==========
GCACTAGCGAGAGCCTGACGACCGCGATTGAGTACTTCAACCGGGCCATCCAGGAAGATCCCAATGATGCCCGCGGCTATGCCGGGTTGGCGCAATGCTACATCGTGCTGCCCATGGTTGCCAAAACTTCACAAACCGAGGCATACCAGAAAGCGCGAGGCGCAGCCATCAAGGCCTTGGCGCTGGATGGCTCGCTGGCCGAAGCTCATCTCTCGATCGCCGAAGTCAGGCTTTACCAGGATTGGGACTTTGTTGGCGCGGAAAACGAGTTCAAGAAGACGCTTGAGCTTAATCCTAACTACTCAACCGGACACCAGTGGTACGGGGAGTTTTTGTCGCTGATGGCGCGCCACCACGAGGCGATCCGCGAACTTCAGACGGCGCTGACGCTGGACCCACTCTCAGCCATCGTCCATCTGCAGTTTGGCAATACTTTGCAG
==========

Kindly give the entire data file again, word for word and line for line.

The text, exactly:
GCACTAGCGAGAGCCTGACGACCGCGATTGAGTACTTCAACCGGGCCATCCAGGAAGATCCCAATGATGCCCGCGGCTATGCCGGGTTGGCGCAATGCTACATCGTGCTGCCCATGGTTGCCAAAACTTCACAAACCGAGGCATACCAGAAAGCGCGAGGCGCAGCCATCAAGGCCTTGGCGCTGGATGGCTCGCTGGCCGAAGCTCATCTCTCGATCGCCGAAGTCAGGCTTTACCAGGATTGGGACTTTGTTGGCGCGGAAAACGAGTTCAAGAAGACGCTTGAGCTTAATCCTAACTACTCAACCGGACACCAGTGGTACGGGGAGTTTTTGTCGCTGATGGCGCGCCACCACGAGGCGATCCGCGAACTTCAGACGGCGCTGACGCTGGACCCACTCTCAGCCATCGTCCATCTGCAGTTTGGCAATACTTTGCAG